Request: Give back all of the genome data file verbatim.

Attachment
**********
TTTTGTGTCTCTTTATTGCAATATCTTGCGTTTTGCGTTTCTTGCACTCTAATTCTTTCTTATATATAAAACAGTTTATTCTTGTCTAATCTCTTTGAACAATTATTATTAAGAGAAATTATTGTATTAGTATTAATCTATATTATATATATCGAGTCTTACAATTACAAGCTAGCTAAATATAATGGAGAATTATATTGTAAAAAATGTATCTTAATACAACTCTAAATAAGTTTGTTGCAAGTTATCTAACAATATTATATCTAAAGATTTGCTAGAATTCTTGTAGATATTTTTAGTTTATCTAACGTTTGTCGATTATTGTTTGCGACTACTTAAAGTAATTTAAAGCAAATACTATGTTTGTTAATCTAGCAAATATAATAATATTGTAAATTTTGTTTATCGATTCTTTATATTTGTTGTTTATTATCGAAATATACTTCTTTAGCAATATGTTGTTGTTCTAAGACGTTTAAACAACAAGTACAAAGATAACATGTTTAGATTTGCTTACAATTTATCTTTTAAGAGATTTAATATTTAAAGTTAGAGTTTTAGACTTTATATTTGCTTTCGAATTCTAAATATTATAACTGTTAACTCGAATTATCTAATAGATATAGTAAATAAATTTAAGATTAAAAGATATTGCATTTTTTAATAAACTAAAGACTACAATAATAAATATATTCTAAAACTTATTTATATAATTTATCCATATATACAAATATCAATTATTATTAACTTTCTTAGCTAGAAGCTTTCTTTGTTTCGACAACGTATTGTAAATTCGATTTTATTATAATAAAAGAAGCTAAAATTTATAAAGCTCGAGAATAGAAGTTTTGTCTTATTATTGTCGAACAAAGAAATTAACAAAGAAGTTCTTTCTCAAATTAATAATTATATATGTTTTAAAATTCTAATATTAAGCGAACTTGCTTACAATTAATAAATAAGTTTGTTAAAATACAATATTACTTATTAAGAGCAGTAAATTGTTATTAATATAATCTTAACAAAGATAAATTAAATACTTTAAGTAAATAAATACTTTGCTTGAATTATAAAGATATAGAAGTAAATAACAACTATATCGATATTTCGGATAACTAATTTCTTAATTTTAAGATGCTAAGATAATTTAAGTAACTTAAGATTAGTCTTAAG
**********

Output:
TTTTGTGTCTCTTTATTGCAATATCTTGCGTTTTGCGTTTCTTGCACTCTAATTCTTTCTTATATATAAAACAGTTTATTCTTGTCTAATCTCTTTGAACAATTATTATTAAGAGAAATTATTGTATTAGTATTAATCTATATTATATATATCGAGTCTTACAATTACAAGCTAGCTAAATATAATGGAGAATTATATTGTAAAAAATGTATCTTAATACAACTCTAAATAAGTTTGTTGCAAGTTATCTAACAATATTATATCTAAAGATTTGCTAGAATTCTTGTAGATATTTTTAGTTTATCTAACGTTTGTCGATTATTGTTTGCGACTACTTAAAGTAATTTAAAGCAAATACTATGTTTGTTAATCTAGCAAATATAATAATATTGTAAATTTTGTTTATCGATTCTTTATATTTGTTGTTTATTATCGAAATATACTTCTTTAGCAATATGTTGTTGTTCTAAGACGTTTAAACAACAAGTACAAAGATAACATGTTTAGATTTGCTTACAATTTATCTTTTAAGAGATTTAATATTTAAAGTTAGAGTTTTAGACTTTATATTTGCTTTCGAATTCTAAATATTATAACTGTTAACTCGAATTATCTAATAGATATAGTAAATAAATTTAAGATTAAAAGATATTGCATTTTTTAATAAACTAAAGACTACAATAATAAATATATTCTAAAACTTATTTATATAATTTATCCATATATACAAATATCAATTATTATTAACTTTCTTAGCTAGAAGCTTTCTTTGTTTCGACAACGTATTGTAAATTCGATTTTATTATAATAAAAGAAGCTAAAATTTATAAAGCTCGAGAATAGAAGTTTTGTCTTATTATTGTCGAACAAAGAAATTAACAAAGAAGTTCTTTCTCAAATTAATAATTATATATGTTTTAAAATTCTAATATTAAGCGAACTTGCTTACAATTAATAAATAAGTTTGTTAAAATACAATATTACTTATTAAGAGCAGTAAATTGTTATTAATATAATCTTAACAAAGATAAATTAAATACTTTAAGTAAATAAATACTTTGCTTGAATTATAAAGATATAGAAGTAAATAACAACTATATCGATATTTCGGATAACTAATTTCTTAATTTTAAGATGCTAAGATAATTTAAGTAACTTAAGATTAGTCTTAAG